Monday, June 8th, 2009
Count Of Casualty
Review of Patrick Wolf's The Bachelor and giveaway
Nick Thornton Jones/Warren Du PreezBelieve it or not, Patrick Wolf is really just like the rest of us – he gets lonely, insecure and frustrated with life and at the end of the day, just wants to be loved. It just so happens that he’s also a 6’4″ musical prodigy with a penchant for melodrama, a sartorial sense that ranges from the unusual to the outrageous and whose inner monologue of self-affirmation sounds an awful lot like Tilda Swinton.
His new album The Bachelor – out in the UK and digitally in North America now and getting a physical release here on August 11 – is dizzying sonic mash-up of facet of Wolf’s works, from the gothic electronica of Lycanthropy through Wind In The Wires‘ ghostly folk to The Magic Position‘s giddy techniclour pop, all wrapped around the very basic theme of Wolf wondering if he’ll ever find love. In the hands of some, the collision of all these sounds might be a cacophonous mess, especially when you add in the electro-industrial textures of Alec Empire, but with Wolf it somehow sounds perfectly natural to veer from Celtic folk to 8-bit synth-pop, all of it swathed in strings and Wolf’s dramatic, emotive baritone – the enormity of his creative vision unable to be confined by any single genre. The man thinks in widescreen – no, IMAX – and the breadth of The Bachelor is simply intended to capture it in all its grandiose, over the top glory.
Wolf’s larger than life aesthetic isn’t for everyone, certainly, but for those who allow themselves to be swept up in Wolf’s epic creations, The Bachelor seems a watershed record for the young auteur. There’s never been any question that Wolf has had a very clear idea of what he’s wanted to say and how he wants to say it, but with The Bachelor, there’s the sense that the listener is now hearing what Wolf himself hears – it sounds like the sum of all his previous works, blended into one concise, chaotic statement. Though initially disappointed that the double-album Battle was split into two albums and the second part, the triumphant The Conqueror, pushed back to 2010, I suspect that’s now for the best. The Bachelor is so rich and dense that if the companion record is nearly as good – and I really hope it is – it’d really be too much to absorb. I think I’ve managed to avoid this sort of hyperbole for the year so far, so I’ll give myself a cookie now – The Bachelor will almost certainly be one of my favourite albums of the year. Just watch.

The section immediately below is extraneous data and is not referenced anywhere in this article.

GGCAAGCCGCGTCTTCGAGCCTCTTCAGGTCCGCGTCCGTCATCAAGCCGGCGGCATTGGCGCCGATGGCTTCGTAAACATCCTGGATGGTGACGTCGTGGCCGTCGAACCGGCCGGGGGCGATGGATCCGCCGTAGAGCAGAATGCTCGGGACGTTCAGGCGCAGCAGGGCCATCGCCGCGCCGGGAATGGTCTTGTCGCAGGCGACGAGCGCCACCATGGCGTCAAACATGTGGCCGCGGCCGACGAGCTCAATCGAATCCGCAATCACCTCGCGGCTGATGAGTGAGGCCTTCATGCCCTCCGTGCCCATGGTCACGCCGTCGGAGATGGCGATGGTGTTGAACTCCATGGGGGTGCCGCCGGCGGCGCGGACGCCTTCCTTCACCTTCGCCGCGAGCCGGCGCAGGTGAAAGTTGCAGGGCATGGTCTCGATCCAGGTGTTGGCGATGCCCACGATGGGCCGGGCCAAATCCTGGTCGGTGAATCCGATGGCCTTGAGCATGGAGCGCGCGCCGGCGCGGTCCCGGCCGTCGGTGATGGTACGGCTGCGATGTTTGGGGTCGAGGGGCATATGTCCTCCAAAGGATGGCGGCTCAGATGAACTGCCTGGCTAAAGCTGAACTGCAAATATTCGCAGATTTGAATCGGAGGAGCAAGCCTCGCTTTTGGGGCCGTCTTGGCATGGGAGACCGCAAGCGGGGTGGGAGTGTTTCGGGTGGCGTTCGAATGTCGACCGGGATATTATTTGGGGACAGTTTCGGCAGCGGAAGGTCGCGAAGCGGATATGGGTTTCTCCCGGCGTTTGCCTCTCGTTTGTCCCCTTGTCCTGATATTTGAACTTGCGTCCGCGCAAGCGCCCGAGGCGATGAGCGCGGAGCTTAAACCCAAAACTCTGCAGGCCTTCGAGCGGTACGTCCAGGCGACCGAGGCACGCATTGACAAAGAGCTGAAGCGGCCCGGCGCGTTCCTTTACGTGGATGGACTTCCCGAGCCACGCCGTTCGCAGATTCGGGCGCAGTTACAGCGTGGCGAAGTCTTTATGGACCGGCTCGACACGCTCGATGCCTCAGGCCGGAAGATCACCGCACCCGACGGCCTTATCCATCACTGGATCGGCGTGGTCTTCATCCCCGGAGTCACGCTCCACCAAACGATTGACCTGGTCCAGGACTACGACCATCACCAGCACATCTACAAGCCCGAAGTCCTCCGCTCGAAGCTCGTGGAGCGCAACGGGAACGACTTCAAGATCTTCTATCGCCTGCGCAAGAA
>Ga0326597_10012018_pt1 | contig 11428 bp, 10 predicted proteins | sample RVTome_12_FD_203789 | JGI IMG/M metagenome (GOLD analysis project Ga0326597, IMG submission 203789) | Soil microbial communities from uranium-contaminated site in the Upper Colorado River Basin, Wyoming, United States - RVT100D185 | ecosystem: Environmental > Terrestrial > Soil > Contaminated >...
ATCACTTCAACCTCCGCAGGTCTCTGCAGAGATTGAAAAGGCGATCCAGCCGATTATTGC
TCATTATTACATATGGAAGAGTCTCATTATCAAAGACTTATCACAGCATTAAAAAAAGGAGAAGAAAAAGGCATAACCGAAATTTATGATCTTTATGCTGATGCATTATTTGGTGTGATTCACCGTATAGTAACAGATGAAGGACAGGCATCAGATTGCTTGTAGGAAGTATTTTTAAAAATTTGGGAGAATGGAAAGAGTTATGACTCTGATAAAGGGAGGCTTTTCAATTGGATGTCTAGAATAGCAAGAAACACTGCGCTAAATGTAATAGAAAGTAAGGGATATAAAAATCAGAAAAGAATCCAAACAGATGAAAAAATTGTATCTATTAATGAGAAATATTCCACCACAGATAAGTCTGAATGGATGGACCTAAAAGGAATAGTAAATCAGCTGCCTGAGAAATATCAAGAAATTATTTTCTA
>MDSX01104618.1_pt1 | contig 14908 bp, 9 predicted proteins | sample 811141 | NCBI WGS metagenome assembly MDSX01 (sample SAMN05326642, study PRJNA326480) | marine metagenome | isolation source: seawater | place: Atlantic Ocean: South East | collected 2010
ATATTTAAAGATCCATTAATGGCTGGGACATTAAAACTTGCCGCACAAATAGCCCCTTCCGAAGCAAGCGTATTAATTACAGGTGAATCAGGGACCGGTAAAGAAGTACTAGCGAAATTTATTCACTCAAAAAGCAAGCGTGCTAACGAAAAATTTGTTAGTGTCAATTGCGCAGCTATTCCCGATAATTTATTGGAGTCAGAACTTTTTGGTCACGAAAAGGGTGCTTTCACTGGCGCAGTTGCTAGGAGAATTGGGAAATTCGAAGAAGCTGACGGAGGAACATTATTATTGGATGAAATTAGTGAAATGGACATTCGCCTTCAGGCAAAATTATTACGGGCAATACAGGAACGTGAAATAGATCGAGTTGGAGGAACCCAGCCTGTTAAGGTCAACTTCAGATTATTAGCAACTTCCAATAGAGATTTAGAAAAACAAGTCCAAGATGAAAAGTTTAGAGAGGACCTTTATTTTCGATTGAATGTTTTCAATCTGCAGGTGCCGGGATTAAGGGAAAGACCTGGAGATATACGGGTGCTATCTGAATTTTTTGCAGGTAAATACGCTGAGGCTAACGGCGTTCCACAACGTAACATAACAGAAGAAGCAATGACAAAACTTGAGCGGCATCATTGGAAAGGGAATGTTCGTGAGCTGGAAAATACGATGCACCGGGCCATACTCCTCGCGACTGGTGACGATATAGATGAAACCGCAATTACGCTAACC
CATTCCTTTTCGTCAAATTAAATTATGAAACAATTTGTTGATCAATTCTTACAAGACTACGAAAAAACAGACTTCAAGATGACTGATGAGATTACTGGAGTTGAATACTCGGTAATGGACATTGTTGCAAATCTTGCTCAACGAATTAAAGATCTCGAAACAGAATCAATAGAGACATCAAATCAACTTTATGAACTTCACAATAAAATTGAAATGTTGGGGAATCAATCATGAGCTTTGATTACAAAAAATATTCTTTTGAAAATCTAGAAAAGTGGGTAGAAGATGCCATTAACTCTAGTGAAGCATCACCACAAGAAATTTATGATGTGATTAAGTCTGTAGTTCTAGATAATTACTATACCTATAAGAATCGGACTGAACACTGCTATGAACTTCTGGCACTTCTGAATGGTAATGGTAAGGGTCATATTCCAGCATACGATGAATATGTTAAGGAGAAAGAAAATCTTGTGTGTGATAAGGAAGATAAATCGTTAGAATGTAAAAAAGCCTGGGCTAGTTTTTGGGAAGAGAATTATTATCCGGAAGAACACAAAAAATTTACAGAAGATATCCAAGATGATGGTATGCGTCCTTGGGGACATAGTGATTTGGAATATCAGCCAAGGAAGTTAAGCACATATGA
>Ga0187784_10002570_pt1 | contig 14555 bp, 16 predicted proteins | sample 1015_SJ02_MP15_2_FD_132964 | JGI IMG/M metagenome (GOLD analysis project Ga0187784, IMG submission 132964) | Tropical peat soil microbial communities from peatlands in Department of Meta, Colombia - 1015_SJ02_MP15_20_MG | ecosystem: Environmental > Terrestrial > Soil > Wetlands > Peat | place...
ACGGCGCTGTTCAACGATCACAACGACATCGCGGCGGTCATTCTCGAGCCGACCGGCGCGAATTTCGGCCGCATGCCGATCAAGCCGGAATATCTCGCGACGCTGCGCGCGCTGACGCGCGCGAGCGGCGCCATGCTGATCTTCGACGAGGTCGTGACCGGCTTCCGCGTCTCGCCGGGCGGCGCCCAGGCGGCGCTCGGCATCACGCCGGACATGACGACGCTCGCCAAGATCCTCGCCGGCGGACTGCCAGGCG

Wolf is currently on tour in North America as part of the Nylon Summer Music Tour alongside The Living Things, The Plastiscines and Jaguar Love and will be at the Mod Club in Toronto on June 17. And, courtesy of REMG, I’ve got two pairs of passes to give away for the show. To enter, email me at contests AT chromewaves.net with “I want to see Patrick Wolf” in the subject line and your full name in the body. The contest will close at midnight, June 14.
There’s features on Wolf at The Skinny, The Quietus, Clash and Decider, videos of a couple of exclusive acoustic performances at Out and a behind-the-scenes feature on the making of the glow-in-the-dark video for “Hard Times” has emerged.
God Help The Girl has released one more MP3 from the forthcoming album – out June 23 – that should be extra-familiar to Belle & Sebastian fans. It also offers a pretty good reference point for how God Help The Girl differs from Belle & Sebastian, and how it’s alike.
Minnesota Public Radio has been on a roll with the studio sessions – last week they welcomed Jenny Lewis and also St Vincent, the latter of whom is at the Horseshoe on August 8 and was interviewed by The Chicago Tribune.
Pitchfork has details on a forthcoming Jayhawks anthology Music From The North Country, due out July 7. It’ll be available in standard and deluxe editions, the latter of which includes a disc of rarities and a DVD of the band’s videos.
Two-thirds of the new A Camp covers EP, out tomorrow, is available to hear right now. Stream their Grace Jones cover at Spin and their Pink Floyd cover at Spinner. There’s interviews with the band at 2 Advocate, The Denver Post and The Montreal Mirror.
If you couldn’t be at The Radio Dept’s show in New York last month – and judging from the number of curses sent my way, there were a few of you – here’s the next best thing. Not one, but two live recordings of their set at the Bell House in Brooklyn, one from Bradley’s Almanac and another by a fan but made available at the band’s website.
Ra Ra Riot have a date at Lee’s Palace on September 11, tickets $13.50.